Having to adjust to new distances and a new level of competition this year, what are your goals for the indoor and outdoor track seasons?
My main goal is to qualify for nationals again, but that will come anyways if my training (and more importantly my racing) goes well. I figure that if I’ve been able to regularly drop my personal bests by 10+ seconds in the past few years, I’m not even close to performing at my fullest potential. This coming year could very possibly be another breakthrough year for me. I’m not going to concern myself very much with hitting certain times if I’m racing my best every race (although if that were the case, I’d almost definitely hit those marks anyways). Good things to come.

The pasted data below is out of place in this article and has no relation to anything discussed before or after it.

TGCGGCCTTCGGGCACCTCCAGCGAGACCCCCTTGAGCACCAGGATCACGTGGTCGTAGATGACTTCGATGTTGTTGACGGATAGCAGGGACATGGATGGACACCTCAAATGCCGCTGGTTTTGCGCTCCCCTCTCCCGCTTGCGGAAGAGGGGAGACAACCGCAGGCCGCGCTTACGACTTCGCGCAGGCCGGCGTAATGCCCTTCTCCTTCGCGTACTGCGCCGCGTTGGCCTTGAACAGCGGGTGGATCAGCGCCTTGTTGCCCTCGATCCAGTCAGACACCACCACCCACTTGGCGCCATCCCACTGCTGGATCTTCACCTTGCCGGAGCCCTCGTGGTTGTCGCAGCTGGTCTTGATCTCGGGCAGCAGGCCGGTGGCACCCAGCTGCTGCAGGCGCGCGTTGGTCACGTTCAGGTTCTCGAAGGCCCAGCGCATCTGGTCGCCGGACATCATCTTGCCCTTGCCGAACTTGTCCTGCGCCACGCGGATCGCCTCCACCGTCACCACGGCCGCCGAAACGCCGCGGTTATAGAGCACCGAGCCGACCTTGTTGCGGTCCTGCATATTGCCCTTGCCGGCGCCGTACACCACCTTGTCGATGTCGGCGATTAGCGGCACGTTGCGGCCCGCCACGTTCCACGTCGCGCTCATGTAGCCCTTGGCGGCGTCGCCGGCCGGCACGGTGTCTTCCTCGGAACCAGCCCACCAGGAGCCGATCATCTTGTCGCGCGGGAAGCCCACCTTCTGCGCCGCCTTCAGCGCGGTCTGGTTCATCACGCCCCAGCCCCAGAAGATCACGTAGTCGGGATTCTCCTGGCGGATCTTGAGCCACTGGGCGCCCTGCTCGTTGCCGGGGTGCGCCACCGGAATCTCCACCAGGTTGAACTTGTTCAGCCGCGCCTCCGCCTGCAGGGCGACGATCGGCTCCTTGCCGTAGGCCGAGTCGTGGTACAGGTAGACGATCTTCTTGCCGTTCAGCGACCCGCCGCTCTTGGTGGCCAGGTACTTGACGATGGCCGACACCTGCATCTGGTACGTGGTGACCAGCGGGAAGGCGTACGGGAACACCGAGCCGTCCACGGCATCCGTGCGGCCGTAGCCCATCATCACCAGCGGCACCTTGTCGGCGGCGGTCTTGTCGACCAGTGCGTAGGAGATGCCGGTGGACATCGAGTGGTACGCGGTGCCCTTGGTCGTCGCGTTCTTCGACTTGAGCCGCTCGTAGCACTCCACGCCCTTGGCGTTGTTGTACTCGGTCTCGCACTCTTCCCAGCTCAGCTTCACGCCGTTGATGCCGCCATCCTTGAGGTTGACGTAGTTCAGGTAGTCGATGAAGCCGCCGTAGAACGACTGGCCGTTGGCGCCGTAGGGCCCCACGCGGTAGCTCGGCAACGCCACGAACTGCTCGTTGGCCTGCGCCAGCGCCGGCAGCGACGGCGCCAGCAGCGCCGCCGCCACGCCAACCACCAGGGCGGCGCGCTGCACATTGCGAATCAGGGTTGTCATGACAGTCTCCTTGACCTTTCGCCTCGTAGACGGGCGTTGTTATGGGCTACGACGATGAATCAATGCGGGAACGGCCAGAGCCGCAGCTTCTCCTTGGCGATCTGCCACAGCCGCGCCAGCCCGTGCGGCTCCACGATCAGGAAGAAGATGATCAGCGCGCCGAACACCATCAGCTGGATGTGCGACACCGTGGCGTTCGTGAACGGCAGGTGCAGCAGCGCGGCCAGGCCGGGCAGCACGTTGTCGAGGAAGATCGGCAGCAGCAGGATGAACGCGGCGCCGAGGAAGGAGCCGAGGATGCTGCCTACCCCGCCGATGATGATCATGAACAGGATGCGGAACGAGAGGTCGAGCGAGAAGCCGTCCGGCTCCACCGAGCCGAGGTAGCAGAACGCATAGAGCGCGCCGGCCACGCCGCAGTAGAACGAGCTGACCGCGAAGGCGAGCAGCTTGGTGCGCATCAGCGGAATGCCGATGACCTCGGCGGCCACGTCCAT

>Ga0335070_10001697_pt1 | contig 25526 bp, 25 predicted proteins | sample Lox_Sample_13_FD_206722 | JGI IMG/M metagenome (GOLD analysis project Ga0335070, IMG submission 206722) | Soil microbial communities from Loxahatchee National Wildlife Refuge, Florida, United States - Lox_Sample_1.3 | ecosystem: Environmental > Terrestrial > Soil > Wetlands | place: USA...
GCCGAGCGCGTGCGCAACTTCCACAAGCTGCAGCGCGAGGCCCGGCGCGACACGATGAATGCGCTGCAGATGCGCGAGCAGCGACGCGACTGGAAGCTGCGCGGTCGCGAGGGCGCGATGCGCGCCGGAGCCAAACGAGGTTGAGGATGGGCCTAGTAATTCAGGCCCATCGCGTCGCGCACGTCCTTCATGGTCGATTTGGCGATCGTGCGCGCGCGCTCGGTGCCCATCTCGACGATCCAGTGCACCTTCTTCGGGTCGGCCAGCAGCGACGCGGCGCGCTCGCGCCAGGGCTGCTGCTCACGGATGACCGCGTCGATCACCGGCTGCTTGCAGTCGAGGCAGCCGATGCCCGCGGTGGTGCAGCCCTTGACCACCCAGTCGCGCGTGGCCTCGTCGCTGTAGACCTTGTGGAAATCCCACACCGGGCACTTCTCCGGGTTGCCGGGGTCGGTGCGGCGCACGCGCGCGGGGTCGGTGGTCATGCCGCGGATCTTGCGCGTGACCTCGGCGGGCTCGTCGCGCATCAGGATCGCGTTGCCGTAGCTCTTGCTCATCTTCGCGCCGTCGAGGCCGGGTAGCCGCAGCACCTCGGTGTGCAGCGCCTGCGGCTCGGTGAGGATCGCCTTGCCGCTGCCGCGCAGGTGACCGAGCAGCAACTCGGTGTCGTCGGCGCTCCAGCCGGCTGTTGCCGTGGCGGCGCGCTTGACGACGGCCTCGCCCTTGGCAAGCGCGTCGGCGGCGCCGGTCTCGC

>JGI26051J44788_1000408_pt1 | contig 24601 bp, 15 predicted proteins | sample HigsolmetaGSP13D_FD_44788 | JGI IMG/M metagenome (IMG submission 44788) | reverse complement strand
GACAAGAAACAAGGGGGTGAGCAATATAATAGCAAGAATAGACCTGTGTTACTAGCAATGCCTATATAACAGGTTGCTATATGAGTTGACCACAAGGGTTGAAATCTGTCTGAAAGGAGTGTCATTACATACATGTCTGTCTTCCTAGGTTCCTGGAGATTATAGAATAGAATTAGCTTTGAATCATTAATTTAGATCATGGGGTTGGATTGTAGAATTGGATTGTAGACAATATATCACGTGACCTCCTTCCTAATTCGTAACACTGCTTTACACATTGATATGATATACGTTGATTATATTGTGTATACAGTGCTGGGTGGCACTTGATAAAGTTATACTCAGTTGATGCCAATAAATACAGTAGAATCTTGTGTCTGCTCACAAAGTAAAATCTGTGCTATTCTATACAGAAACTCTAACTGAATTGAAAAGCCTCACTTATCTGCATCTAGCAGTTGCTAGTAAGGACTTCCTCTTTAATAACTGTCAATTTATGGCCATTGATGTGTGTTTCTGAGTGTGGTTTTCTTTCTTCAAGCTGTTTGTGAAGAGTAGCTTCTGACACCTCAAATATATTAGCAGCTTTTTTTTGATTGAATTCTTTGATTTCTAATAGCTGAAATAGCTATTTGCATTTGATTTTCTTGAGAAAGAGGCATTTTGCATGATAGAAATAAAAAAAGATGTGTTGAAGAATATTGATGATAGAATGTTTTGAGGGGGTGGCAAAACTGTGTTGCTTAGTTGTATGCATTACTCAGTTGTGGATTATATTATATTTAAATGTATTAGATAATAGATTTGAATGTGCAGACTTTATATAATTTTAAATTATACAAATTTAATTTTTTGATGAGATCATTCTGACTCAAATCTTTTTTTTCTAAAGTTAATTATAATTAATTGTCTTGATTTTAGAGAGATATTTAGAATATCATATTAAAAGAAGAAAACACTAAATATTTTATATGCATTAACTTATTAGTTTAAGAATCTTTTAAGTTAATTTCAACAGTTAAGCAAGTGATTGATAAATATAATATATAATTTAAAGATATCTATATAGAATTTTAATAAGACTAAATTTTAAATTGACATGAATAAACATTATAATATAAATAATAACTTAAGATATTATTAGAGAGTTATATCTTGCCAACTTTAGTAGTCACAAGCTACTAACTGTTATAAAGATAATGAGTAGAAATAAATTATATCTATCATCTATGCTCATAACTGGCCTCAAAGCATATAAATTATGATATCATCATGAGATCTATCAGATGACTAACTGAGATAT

Aside from running, what are some of your other hobbies?
Aside from running, work, and school, I’m not left with much time for leisure activities, but when I get the chance I do revel in being sick.


Hosted by New Brunswick-born track runner, administrator, and coach Brandon Scott LeBlanc, AtlanticU23 is an interview series with upcoming Atlantic Canada track and field athletes under the age of 23.

Facebook: @AtlanticU23

Twitter: @AtlanticU23